Radyera Notes

Radyera farragei (F. Muell.) Fryx. & Hashimi
Radyera urens (L. f.) Bullock

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Introduction

Radyera is a genus of Malvaceous shrubs, distantly related to Hibiscus, with two species, one from Australia and one from South Africa.

Plants of the genus are soft-wooded subshrubs, with cordate, usually reniform, often lobed, leaves with serrate or crenate margins. They sometimes possess stipular nectaries. The flowers are borne in sparse cymes. They are involulcellate, the epicalyx being composed of from 8 to 10 fused bracteoles. The calyx is composed of 5 spreading lobes (fused at the base). The staminal tube is narrow, shorter than the petals, and antheriferous in its upper half. The pollen is oblate and zonocolporate. The style is undivided, with a capitate, 5-lobed stigma. The ovary is composed of 5 locules, each of which contains a few ovules. The fruit is a globose, 5-locular, capsule which is dehiscent first loculicidally and finally also septicidally, and is enclosed by the persistent calyx. The seeds are glabrous, black, ellipsoid in sharp, and posses an abundant endosperm, and a straight embryo. The diploid chromosome count is 32.

Classification

The genus was introduced by Bullock in 1956, with Radyera urens as the type species. Fryxell and Hashimi, transferred the second species, Radyera farragei in 1971. The genus has been considered related to Hibiscus, or even included therein. Recent opinion places it outside the Hibiscus tribe (Hibisceae) and the wider clade incorporating Malveae, Gossypieae, Hibisceae and Alyogyne. [4]

Radyera farragei (F. Muell.) Fryx. & Hashmi
English (Australian) Knobby Hibiscus, Desert Rose Mallow, River Hibiscus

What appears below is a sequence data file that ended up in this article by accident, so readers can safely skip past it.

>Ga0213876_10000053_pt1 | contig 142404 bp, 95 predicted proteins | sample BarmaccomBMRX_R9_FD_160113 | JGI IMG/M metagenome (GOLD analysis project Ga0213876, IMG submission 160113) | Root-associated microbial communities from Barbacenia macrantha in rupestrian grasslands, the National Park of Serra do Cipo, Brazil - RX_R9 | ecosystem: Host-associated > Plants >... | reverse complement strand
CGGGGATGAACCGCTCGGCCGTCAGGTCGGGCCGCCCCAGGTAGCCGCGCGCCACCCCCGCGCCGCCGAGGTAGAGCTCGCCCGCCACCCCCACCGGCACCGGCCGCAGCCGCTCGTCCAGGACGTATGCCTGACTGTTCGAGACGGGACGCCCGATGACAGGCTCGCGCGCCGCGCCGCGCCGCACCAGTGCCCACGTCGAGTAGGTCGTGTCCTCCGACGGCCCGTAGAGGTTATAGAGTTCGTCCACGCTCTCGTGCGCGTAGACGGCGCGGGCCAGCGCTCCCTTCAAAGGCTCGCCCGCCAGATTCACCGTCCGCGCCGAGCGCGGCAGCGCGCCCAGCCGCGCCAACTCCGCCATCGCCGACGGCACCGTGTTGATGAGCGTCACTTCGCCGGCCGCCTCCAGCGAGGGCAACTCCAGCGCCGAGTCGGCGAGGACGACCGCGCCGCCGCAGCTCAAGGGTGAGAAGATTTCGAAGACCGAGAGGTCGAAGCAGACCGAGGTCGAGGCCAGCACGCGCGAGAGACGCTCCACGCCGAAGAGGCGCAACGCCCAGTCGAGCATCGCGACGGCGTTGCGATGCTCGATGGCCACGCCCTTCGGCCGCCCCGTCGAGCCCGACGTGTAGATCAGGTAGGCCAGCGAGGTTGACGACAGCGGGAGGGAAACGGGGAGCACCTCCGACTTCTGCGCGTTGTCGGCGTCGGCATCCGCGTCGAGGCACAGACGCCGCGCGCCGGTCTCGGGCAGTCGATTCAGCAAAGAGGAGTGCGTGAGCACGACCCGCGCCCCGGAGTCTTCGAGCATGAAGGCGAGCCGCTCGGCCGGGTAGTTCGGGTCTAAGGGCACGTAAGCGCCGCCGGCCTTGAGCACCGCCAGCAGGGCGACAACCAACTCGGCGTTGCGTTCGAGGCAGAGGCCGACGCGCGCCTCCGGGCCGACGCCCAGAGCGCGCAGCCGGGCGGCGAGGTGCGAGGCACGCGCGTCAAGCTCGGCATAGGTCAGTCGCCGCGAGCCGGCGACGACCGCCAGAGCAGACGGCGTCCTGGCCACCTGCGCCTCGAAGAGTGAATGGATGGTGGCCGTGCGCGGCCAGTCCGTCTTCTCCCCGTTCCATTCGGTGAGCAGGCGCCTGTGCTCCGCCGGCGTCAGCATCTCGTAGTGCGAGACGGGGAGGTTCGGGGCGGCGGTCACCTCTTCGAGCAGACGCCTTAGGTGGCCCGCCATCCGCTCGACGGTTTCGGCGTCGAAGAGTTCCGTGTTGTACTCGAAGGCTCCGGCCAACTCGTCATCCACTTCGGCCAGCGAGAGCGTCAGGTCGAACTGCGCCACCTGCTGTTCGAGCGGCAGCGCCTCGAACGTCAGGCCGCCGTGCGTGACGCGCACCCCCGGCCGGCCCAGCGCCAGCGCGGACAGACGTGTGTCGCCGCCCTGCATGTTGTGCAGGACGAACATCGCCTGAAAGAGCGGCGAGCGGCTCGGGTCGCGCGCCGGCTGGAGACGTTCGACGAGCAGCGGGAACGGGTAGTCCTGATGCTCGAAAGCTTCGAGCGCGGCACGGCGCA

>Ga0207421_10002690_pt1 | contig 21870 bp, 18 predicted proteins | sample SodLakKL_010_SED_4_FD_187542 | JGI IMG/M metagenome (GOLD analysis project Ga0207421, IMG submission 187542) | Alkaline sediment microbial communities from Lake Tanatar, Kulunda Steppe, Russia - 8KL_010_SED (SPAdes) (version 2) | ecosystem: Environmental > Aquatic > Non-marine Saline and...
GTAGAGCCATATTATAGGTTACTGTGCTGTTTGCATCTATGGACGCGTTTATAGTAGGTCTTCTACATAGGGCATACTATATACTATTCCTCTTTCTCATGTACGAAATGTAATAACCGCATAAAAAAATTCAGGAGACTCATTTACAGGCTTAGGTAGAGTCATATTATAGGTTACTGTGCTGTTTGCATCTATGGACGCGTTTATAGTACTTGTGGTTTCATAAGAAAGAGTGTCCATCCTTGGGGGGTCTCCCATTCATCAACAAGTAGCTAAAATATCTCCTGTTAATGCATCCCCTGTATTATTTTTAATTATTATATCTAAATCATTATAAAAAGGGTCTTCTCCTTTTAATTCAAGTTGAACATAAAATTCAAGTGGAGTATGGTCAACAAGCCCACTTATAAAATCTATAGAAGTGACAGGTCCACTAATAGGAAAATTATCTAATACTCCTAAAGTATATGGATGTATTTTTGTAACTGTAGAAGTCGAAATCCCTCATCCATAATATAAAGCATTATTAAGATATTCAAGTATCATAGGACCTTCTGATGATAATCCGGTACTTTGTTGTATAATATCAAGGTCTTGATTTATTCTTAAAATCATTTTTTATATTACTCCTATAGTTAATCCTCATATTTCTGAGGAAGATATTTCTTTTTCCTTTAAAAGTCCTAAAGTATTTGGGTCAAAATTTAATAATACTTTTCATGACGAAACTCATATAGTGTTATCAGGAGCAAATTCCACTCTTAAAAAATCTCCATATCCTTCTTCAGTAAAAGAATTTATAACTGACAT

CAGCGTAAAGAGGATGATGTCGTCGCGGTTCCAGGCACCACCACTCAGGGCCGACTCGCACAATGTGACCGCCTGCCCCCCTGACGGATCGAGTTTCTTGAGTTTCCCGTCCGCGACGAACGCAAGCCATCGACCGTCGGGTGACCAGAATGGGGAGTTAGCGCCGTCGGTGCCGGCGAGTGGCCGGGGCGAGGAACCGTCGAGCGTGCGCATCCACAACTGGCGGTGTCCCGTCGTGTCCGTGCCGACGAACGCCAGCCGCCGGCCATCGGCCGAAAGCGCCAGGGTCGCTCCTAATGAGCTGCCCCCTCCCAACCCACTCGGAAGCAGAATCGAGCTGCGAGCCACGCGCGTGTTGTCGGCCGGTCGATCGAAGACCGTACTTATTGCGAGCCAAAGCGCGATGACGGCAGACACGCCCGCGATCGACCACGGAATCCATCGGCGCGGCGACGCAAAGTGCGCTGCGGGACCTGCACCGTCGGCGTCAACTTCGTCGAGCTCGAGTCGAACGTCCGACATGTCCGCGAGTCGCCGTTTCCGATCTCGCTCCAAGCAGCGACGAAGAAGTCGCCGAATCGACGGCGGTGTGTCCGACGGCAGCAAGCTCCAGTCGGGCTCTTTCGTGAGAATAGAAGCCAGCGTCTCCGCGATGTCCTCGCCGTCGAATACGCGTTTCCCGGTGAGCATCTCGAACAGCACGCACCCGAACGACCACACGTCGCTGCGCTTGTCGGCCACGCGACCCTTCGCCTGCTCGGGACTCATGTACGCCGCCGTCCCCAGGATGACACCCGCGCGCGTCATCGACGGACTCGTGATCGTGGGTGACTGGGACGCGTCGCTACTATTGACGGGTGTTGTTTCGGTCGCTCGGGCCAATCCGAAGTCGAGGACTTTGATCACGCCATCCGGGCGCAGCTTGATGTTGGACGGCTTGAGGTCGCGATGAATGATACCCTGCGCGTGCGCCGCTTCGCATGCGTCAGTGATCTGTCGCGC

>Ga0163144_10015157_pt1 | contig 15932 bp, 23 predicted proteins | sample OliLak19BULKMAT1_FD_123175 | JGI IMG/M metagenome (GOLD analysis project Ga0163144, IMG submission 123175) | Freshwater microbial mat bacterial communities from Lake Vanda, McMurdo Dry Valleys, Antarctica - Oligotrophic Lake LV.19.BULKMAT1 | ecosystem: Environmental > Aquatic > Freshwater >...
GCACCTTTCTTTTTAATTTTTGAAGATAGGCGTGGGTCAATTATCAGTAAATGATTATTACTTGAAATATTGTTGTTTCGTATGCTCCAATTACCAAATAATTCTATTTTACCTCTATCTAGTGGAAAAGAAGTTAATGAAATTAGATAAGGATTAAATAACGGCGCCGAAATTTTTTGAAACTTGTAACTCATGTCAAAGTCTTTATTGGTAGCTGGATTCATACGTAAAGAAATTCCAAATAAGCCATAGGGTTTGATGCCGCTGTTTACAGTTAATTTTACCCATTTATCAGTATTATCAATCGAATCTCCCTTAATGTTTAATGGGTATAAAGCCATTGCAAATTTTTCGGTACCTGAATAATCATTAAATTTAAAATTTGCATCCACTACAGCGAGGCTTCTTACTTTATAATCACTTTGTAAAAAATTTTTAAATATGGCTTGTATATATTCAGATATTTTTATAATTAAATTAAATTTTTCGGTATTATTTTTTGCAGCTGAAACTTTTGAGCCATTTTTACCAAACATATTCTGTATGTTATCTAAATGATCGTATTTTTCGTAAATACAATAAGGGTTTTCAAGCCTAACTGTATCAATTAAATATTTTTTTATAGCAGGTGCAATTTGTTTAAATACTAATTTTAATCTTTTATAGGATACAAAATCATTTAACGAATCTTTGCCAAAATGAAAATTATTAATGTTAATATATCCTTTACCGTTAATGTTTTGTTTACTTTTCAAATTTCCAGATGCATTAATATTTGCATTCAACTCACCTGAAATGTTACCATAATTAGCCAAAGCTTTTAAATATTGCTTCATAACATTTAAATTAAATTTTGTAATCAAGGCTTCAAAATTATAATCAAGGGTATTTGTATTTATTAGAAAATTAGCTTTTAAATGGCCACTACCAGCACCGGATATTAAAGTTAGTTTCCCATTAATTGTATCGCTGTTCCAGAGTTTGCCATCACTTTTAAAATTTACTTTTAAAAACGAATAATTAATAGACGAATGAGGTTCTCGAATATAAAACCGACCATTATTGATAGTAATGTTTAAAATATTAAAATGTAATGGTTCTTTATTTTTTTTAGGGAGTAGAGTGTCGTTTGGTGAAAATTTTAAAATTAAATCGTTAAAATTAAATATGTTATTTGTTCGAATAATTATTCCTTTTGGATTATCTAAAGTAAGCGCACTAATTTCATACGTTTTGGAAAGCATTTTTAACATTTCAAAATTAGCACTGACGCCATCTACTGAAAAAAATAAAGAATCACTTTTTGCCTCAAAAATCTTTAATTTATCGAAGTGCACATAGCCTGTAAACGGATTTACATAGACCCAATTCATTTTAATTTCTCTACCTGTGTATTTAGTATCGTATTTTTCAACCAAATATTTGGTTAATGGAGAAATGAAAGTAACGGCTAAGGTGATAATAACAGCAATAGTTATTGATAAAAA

German Knorriger Hibiscus

The Knobby Hibiscus is found in bush regions of the southern half of mainland Australia. It is threatened in Victoria, and absent from Tasmania and Queensland. It grows in intermittently wet areas, reaching 2m in height, before dying down, after seeding, until the next rain.

The whole plant is densely covered by stellate, white or gold, hairs. The leaves are relatively large, green on top, and white beneath, with a bristly texture.

The flowers are large, deep-lilac in colour, with a darker centre. The style is undivided, ending in a 5-lobed stigma. The calyx is toothed. The epicalyx is half the length of the calyx, and has a dissected form. The fruit is an egg-shaped capsule.

Seed of Radyera farragei is available commercially.

Radyera urens L. f. (Bullock)
Gernan Pomponmalve, Wildpompon
Afrikaans Wildepampoen

A South African species with brownish orange-red ("brick red") flowers.

Seed of Radyera urens is available commercially.

Synonyms: Hibiscus farragei F. Muell. is a synonym of Radyera farragei. Hibiscus urens L. f. is a synonym of Radyera urens.

References

  1. Australian Plant Name Index
  2. International Plant Name Index
  3. Kubitzki & Bayer, Malvaceae, in Kubitzki & Bayer, ed., Fam. Gen. Vascular Plants V: 225-311 (2003)
  4. Baum et al, Phylogenetic Relationships of Malvatheca (Bombacoideae and Malvoideae; Malvaceae sensu lato) as Inferred From Plastid DNA Sequences, American Journal of Botany 91(11): 1863–1871 (2004)

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© 2002, 2005 Stewart Robert Hinsley